“Consumers can expect to see heating and stove oils drop by 1.88 cents a litre, while diesel shows a drop of 1.6 cents. Gasoline prices are down by two cents a litre, but again, there’s no accounting here for market volatility, and the market news jolts everywhere uncertain.”

Markets are spotty

“There’s a tremendous amount of uncertainty out there. We’re still seeing European Union financial woes, considerable worry over the world economy with China’s reduction of output of consumer goods being one chief indicator. Also entering the market fray are the world geo-political situation with North Korea and ongoing concern over the Iranian nuclear program.”

I expect the markets to continue their market volatility for the next while. There hasn’t been market stability in the last few years, especially with the threats that persist worldwide. For now though, with the onset of the Christmas season, we get an early Christmas present, and that’s one thing that we can take pleasure in, albeit, it’s just a small break. We’ll take it”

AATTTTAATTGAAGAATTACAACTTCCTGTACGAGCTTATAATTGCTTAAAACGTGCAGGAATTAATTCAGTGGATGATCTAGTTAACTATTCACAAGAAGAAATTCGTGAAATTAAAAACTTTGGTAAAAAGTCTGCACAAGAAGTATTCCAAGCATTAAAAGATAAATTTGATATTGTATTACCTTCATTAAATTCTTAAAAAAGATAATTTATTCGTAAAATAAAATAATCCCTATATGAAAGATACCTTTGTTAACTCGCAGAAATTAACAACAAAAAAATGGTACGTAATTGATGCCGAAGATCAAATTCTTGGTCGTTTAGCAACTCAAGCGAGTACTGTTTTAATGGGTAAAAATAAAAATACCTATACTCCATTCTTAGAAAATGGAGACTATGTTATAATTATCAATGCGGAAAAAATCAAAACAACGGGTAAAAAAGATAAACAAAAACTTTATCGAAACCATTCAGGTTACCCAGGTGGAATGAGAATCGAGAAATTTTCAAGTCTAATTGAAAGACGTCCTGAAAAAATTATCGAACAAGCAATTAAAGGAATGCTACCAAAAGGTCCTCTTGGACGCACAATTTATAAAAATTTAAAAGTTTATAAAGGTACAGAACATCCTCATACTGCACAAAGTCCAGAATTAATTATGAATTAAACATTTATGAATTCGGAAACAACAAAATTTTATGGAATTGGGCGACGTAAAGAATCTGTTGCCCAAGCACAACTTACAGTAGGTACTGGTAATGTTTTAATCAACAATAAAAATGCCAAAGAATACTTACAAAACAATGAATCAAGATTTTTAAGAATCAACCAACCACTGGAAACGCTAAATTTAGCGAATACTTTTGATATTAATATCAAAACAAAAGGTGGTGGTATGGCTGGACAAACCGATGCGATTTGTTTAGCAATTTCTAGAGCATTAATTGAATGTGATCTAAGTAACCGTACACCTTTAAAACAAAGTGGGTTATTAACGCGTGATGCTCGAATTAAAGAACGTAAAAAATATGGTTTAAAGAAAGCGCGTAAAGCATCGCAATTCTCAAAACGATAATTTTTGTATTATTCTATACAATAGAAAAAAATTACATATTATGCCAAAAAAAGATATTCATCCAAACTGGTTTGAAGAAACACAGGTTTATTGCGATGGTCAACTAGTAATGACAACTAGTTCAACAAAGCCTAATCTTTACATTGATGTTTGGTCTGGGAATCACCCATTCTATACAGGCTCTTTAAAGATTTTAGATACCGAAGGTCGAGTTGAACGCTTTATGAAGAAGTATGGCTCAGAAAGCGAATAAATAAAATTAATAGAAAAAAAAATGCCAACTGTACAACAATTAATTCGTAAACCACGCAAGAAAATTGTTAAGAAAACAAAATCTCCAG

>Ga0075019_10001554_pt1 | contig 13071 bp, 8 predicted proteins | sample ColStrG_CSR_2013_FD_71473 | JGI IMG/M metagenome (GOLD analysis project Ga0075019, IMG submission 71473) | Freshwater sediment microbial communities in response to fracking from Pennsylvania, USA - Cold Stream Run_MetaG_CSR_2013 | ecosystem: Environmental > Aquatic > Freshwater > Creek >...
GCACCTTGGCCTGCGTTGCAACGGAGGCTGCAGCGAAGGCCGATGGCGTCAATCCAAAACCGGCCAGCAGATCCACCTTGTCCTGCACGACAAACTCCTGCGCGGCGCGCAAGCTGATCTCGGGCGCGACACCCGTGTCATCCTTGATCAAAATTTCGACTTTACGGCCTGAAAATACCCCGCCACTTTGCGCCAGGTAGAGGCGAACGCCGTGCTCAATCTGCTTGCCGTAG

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For more information, contact;

George Murphy

Group researcher/Member

Consumer Group for Fair Gas Prices

Tuesday, December 13, 2011

Gasoline steady

Distillates to take a slight drop

Media release

Conception Bay South, NL, December 13, 2011- Short and sweet for this week as the numbers show almost no change in gasoline prices. Numbers in this case show changes that measure one hundredths of a cent to gasoline prices. That’s according to George Murphy, group researcher for the Consumer Group for Fair Gas Prices.

Heating and stove oils show a drop of 1.7 cents per litre, while diesel shows a downwards movement also, but by 1.8 cents a litre.

Highlights